Global Decolonization Initiative

Boston University
Pardee School of Global Studies

The Global Decolonization Initiative (GloDec) at the BU Pardee School brings together undergraduate and graduate students, postdocs and faculty to develop an intellectual community passionate about understanding the ongoing processes of decolonization through studying borders, borderlands, partitions, identities, race, citizenship and political violence. 

GloDec comprises four kinds of programs that predominantly relate to student and faculty research. 

STUDENT RESEARCH PROJECTS

GloDec's research projects include its flagship Partitions Project to develop a database and a series of case studies on territorial partitions, and the Nuclear Sites Project to develop in-depth case studies on nuclear weapons, energy, and mining sites located in the world's borderlands. See the projects' pages for more information.

STUDENT-LED PROGRAMS 

  • "Students for Decolonization" [SDECOL]
    Approved by BU's Student Activities Office (SAO), SDECOL is an independent undergraduate student group that aims to facilitate on-campus communication and research on decolonization and related subjects.

  • Decolonization Film Series
    GloDec's partnership project with SDECOL, with the involvement of M.A. students the film series showcases three films/documentaries per semester on decolonization followed by discussion led by a BU faculty member.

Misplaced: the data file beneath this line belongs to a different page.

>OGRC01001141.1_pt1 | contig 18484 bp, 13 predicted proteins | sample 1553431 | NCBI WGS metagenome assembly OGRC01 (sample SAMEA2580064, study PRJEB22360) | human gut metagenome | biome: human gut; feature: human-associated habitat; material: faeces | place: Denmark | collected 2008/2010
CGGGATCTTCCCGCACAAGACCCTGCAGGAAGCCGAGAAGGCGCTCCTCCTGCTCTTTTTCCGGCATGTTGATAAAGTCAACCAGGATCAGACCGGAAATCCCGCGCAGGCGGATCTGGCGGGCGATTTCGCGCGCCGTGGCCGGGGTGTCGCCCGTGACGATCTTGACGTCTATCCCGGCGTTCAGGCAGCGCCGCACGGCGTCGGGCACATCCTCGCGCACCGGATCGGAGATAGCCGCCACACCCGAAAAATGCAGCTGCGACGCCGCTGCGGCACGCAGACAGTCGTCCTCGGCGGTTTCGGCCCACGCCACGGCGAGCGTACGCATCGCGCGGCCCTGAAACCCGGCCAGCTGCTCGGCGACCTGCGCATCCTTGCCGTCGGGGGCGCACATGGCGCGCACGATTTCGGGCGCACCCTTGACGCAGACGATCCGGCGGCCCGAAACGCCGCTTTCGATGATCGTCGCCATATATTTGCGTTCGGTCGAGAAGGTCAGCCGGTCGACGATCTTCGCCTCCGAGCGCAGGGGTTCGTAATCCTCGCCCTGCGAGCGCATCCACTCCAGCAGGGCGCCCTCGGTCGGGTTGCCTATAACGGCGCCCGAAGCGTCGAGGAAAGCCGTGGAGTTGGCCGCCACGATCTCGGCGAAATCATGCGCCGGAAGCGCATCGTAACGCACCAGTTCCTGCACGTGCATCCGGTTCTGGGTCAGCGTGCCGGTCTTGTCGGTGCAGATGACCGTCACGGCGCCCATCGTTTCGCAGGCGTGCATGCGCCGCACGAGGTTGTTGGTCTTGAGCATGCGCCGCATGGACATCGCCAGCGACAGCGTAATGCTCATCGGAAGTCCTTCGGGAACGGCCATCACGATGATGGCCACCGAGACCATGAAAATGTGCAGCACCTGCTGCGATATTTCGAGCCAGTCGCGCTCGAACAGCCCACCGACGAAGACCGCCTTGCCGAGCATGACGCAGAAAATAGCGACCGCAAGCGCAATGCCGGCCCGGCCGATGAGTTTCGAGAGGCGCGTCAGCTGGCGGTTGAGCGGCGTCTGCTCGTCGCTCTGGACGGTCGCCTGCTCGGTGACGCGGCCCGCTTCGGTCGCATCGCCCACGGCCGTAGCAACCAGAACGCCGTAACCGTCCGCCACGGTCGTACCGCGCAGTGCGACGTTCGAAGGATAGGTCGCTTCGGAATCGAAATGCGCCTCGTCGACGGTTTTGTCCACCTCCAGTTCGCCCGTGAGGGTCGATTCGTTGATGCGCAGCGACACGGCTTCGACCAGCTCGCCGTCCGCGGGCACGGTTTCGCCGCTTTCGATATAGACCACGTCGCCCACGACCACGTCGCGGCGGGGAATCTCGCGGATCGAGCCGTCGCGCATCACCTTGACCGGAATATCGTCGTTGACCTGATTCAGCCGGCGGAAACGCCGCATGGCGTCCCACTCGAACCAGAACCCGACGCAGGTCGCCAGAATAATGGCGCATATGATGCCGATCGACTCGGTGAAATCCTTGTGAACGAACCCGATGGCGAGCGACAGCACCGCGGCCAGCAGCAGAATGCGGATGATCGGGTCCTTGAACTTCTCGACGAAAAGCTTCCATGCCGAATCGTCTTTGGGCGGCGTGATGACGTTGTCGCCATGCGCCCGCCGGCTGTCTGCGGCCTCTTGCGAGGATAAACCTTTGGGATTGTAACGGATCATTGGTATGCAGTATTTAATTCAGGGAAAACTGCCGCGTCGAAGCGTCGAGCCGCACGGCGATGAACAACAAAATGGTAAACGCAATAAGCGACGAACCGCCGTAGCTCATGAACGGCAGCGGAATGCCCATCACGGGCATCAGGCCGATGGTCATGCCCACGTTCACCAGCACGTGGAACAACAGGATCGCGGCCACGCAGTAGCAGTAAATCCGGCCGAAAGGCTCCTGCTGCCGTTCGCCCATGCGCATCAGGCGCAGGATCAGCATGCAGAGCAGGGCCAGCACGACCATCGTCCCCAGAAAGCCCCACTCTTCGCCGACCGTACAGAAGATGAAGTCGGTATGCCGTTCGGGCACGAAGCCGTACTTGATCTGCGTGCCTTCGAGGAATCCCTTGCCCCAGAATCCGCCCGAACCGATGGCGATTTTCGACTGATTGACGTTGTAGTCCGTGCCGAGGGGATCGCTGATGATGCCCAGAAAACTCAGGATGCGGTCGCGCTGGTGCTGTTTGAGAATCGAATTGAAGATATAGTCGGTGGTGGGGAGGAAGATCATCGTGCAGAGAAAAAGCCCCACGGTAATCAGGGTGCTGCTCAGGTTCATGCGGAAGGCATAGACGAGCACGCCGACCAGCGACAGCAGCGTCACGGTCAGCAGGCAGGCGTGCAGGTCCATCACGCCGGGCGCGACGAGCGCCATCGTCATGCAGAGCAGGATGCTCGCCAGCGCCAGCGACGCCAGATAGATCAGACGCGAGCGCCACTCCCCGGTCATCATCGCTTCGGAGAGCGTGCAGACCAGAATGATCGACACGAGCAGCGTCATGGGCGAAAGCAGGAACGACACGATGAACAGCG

DECOLONIZATION WORK-IN-PROGRESS SEMINAR SERIES

The seminar is open to Ph.D. students, postdocs, and junior faculty at Boston University and beyond, who are conducting innovative research on themes associated with decolonization. See seminar page for more information.

DECOLONIZATION@60 EVENTS, 2020-21 & 2021-22 

The Global Decolonization Initiative at the BU Pardee School grew out of a one-day workshop that was to be held at Boston University on March 18, 2020, but could not take place owing to the COVID-19 closures. Hosted on the 60th anniversary of the United Nations General Assembly Resolution 1514, “Declaration on the Granting of Independence to Colonial Countries and Peoples,” the aim of that workshop was to lead a provocative discussion on decolonization as multiple global processes that are not frozen in time of the 1940s, 1950s and the 1960s, but rather one that forms an intellectual framework to understand borderlands and political violence today. ​In AY 2020-21 and 2021-22, the content of the workshop will take place on Zoom hosted by the Global Decolonization Initiative [one event per semester].

 

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